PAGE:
Asking can God change his mind is the same as asking: can a being that knows everything learn something new? Because 'changing your mind' is a cognitive process involving the manipulation of knowledge resulting in a different outcome. God's knowledge cannot change over time because from the very moment it exists it is completely perfect and the definition of omniscience entails the possession of every outcome of all possible manipulations of all possible items. Instantly. Therefore that fact that God cannot 'change his mind' is no more a refutation of God's omnipotence than the fact that he cannot learn anything new.

God should be able to do logically impossible things[edit]

An omnipotent being should still be able to do the logically impossible otherwise he'd be limited by logic.

Counter arguments[edit]

This objection assumes that which is logically impossible would be a part of existence. Logically impossible things are not, which is why they are impossible, in fact it is incoherent to call something that is logically impossible a thing at all. As the philosopher Richard Swinburne said:

"A 'logically impossible event' is not an event, just as a dead person is not a person. It is something described by a form of words that purport to describe an event, but do not describe anything that it is conceivable to suppose could occur, since the sentence that says that it occurred entails a contradiction."

The atheist philosopher, Nicholas Everett, also says:

"To say that something is logically impossible is precisely to exclude it from the realm of the do-able. So to say that God cannot do what is logically impossible is not to say that his power is limited in any way"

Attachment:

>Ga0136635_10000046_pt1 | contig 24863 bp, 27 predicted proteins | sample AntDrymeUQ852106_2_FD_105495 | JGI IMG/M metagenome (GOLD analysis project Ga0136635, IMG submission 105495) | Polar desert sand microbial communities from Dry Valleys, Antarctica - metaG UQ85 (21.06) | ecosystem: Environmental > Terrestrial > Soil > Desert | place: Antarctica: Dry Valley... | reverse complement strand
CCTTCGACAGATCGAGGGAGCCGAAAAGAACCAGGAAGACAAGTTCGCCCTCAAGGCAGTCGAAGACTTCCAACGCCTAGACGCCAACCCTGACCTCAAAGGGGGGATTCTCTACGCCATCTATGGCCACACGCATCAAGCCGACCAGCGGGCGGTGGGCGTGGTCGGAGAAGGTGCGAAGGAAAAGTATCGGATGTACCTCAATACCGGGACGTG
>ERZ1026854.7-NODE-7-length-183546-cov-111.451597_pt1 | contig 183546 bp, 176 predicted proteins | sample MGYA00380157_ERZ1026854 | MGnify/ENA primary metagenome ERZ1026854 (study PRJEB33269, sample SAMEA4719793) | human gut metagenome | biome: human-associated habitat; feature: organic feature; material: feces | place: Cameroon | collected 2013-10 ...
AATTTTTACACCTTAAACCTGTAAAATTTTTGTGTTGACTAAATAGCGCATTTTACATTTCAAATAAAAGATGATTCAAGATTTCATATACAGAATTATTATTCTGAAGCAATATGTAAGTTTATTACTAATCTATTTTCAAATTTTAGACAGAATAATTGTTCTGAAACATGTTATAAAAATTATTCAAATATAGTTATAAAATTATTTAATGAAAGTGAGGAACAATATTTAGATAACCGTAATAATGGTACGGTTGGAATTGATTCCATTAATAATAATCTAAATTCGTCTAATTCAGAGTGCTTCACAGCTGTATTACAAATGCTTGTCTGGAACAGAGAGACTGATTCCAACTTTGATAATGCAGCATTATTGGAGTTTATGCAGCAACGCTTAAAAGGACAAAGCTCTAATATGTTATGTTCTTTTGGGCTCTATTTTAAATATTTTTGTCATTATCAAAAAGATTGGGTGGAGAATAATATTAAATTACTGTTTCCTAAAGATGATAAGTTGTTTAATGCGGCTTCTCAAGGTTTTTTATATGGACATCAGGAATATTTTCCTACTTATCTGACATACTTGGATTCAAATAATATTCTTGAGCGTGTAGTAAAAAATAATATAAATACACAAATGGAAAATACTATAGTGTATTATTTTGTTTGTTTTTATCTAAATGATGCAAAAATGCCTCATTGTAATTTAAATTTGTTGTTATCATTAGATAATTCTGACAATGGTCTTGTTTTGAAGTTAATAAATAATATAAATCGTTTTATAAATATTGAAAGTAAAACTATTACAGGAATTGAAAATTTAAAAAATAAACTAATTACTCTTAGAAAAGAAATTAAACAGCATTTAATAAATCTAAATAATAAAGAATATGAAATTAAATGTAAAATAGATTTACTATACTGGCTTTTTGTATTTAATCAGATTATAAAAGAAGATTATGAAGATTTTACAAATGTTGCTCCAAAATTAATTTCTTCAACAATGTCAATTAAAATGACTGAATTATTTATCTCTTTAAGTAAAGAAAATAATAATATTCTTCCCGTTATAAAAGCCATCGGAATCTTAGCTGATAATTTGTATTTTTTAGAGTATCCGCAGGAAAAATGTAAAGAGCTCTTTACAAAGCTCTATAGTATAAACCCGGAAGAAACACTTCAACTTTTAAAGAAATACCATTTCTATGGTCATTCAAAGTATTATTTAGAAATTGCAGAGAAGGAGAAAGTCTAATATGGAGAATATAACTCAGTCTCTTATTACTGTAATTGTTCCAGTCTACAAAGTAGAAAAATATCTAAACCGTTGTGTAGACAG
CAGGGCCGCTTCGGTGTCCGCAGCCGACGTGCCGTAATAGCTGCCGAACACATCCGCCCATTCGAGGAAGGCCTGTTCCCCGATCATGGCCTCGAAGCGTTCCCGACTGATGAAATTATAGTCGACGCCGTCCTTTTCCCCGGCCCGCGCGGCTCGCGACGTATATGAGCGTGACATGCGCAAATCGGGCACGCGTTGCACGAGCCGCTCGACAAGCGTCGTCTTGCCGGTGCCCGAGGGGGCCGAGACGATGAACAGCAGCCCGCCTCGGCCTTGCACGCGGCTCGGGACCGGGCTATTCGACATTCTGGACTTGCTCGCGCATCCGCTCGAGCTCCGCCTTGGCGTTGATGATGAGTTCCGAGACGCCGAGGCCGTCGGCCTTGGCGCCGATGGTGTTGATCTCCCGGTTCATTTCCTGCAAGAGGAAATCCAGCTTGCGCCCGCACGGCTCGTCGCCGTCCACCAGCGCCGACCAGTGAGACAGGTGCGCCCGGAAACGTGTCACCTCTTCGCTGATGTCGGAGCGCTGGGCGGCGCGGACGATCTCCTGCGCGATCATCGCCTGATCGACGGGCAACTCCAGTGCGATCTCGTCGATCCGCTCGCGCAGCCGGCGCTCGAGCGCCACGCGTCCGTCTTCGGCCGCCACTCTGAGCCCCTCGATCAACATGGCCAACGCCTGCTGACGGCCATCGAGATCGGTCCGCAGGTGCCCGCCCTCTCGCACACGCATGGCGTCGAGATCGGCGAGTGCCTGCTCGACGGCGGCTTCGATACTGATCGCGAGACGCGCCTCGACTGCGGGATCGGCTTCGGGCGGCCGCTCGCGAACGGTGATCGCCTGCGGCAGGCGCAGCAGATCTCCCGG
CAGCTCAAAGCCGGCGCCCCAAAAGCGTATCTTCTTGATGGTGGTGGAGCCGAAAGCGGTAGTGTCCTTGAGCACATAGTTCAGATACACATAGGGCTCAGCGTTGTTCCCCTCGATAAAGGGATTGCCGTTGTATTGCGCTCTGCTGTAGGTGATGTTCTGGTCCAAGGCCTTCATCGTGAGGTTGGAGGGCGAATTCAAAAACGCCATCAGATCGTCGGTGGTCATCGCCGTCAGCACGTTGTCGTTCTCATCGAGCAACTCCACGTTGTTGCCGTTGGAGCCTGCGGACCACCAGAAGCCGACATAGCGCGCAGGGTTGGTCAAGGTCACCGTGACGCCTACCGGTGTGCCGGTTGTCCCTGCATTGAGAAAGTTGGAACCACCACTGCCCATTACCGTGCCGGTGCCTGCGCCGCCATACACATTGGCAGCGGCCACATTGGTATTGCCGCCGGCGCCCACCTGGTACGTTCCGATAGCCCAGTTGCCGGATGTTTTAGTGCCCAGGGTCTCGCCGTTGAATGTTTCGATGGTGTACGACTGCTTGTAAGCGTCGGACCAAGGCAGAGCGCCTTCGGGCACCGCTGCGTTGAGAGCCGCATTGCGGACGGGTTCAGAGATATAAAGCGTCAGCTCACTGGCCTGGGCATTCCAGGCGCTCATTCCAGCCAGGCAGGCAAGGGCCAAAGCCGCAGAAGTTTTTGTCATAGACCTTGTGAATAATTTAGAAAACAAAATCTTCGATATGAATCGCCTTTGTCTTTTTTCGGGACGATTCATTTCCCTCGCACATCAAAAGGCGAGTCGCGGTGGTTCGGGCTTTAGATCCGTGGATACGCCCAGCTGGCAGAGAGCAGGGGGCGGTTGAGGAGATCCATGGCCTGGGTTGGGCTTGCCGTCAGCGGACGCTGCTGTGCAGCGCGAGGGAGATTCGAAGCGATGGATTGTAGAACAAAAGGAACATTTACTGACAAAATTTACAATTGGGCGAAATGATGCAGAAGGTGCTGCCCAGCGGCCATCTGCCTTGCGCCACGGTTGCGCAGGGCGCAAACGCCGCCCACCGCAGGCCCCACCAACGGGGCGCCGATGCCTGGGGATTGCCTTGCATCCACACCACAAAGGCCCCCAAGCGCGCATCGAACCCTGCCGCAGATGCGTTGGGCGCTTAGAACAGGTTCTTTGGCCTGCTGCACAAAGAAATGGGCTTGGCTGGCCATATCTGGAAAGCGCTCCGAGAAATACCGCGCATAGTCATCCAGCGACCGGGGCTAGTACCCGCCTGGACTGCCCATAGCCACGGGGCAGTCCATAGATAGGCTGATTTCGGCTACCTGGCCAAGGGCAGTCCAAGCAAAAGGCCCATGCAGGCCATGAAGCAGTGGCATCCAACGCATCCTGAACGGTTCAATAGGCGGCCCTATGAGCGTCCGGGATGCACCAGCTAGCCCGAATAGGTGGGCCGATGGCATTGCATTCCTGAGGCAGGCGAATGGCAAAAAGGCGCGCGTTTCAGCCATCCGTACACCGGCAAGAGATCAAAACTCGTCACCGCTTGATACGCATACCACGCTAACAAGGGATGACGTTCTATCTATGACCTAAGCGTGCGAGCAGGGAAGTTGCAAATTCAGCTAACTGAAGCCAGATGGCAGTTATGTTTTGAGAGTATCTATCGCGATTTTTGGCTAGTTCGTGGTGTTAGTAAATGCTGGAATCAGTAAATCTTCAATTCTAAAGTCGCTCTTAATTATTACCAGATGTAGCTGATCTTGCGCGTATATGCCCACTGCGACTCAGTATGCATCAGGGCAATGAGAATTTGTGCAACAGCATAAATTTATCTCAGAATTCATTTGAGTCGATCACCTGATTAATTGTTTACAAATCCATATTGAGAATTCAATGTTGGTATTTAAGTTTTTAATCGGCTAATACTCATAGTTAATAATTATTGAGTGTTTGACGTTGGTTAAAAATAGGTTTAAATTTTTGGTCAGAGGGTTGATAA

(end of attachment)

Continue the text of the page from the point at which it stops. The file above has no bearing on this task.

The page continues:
So that which is logically impossible is not something that is do-able or something in existence, it is just an incoherent collection of words that pretends to describe an event or thing but really does not, thus logically speaking, there's no ability that could make them happen in reality.


  1. 1.0 1.1 1.2 1.3 1.4 1.5 1.6 1.7 1.8 Theodore M. Drange, Incompatible-Properties Arguments: A Survey, Philo 1998 (2), pp. 49-60 [1]
  2. Friedrich Nietzsche, Thus Spake Zarathustra
  3. Thomas Aquinas, Summa Theologica
  4. 4.0 4.1 Phillip R. Johnson, God Without Mood Swings, Recovering the Doctrine of Divine Impassibility [2]

See also[edit]

External links[edit]

v · d Arguments against the existence of god
Existential arguments   Argument from nonbelief · Problem of Evil (logical) . Who created God? · Turtles all the way down · Problem of non-God objects · Argument from incompatible attributes · No-reason argument · Santa Claus argument · Can God create a rock so heavy that he can't lift it? · Outsider test
Arguments from the Bible   Failed prophecy in the Bible · Biblical contradictions
Evidentiary arguments   Problem of evil (evidential) · Inefficacy of prayer
Reasonableness arguments   Occam's Razor · Outsider test · Argument from locality · Argument from inconsistent revelations
Other arguments   Emotional pleas